Two bold section headers in and I posit discussions of privilege are inherently tied into an emotional Maslow's hierarchy: it is those who are fulfilled in most every other basic sense who can afford to make the most fuss about privilege.
Fuck Maszlow, the author went for fuckin' de Toqueville:
In “The Old Regime and the Revolution,” a study of political ferment in late-eighteenth-century France, Alexis de Tocqueville observed that, in the decades leading up to the Revolution, France had been notably prosperous and progressive. We hear a lot about the hunger and the song of angry men, and yet the truth is that, objectively, the French at the start of the seventeen-eighties had less cause for anger than they’d had in years. Tocqueville thought it wasn’t a coincidence. “Evils which are patiently endured when they seem inevitable, become intolerable when once the idea of escape from them is suggested,” he wrote. His claim helped give rise to the idea of the revolution of rising expectations: an observation that radical movements appear not when expectations are low but when they’re high, and vulnerable to disappointment.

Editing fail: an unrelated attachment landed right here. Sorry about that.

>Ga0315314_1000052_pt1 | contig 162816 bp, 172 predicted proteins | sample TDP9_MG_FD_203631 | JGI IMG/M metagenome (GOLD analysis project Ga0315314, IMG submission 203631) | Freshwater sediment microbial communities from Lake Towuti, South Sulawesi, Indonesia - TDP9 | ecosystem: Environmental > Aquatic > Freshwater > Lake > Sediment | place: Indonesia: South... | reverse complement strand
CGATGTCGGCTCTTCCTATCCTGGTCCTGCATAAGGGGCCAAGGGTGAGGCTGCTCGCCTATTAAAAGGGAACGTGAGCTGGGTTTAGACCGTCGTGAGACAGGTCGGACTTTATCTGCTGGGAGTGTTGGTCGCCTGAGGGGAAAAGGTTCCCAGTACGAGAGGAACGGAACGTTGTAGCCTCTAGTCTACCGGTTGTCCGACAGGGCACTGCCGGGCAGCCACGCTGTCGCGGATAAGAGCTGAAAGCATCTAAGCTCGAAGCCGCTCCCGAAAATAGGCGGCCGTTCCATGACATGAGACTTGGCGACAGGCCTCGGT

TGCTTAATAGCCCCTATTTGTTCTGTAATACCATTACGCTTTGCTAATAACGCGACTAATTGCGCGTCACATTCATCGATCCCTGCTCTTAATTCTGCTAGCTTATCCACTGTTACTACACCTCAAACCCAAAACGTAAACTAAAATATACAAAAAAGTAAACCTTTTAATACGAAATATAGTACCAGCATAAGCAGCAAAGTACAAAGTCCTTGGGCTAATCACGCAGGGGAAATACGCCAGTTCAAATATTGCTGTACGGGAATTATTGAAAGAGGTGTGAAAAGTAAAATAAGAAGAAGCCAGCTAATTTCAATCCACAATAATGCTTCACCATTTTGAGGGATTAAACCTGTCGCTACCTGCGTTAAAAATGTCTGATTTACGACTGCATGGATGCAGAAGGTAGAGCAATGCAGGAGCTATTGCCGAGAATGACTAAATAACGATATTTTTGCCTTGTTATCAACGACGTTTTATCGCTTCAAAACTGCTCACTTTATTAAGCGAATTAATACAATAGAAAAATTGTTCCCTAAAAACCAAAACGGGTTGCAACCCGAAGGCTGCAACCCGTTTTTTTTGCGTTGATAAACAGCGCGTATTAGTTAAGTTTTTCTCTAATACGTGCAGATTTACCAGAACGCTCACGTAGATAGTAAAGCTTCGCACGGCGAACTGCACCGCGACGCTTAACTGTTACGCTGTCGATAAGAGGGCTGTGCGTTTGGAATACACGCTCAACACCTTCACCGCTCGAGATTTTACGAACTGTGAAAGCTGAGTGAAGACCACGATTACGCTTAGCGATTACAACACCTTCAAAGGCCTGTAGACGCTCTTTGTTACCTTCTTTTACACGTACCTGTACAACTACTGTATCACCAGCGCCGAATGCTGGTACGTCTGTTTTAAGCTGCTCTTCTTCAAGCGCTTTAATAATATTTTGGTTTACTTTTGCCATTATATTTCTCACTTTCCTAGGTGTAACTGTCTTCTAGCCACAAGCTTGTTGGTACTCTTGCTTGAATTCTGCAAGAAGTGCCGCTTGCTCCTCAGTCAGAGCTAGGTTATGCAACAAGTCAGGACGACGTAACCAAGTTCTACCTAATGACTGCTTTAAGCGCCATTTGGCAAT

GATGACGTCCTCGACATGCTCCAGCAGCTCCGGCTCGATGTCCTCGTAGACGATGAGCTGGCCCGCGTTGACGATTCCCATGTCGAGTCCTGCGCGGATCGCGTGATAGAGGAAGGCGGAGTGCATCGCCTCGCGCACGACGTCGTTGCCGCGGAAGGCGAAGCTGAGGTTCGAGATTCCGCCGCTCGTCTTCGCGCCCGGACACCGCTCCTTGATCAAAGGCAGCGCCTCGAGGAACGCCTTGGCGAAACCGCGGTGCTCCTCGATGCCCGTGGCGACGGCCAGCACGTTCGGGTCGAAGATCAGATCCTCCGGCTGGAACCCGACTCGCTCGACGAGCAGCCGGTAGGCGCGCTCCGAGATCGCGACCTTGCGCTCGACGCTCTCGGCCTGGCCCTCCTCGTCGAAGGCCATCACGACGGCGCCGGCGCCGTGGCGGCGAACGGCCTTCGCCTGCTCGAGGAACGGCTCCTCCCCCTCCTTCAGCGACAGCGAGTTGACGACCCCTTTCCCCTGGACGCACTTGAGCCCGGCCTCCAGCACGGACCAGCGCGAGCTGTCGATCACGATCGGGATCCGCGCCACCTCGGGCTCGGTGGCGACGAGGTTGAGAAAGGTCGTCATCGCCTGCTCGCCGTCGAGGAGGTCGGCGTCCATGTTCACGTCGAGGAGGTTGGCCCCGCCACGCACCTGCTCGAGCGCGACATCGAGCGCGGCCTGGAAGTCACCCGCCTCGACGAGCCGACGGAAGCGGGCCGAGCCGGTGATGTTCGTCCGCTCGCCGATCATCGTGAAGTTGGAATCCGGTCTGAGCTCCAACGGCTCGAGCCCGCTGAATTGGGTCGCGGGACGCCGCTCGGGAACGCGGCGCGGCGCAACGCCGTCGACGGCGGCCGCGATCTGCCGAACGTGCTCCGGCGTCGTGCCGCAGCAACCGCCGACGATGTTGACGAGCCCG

But he plants it:
A quad-size version of this drama is unfolding. “This is the generation of kids that grew up being told that the nation was basically over race,” Renee Romano, a professor of history at Oberlin, says. When they were eleven or twelve, Barack Obama was elected President, and people hailed this as a national-historic moment that changed everything. “That’s the bill of goods they’ve been sold,” Romano explains. “And, as they get older, they go, ‘This is crap! It’s not true!’ ” They saw the deaths of Michael Brown, Eric Garner, Tamir Rice. And, at schools like Oberlin, they noticed that the warm abstractions of liberalism weren’t connecting with the way things operated on the ground.
But then here's the tricky part:
What do you do when your black professor posts antisemitic shit to Facebook?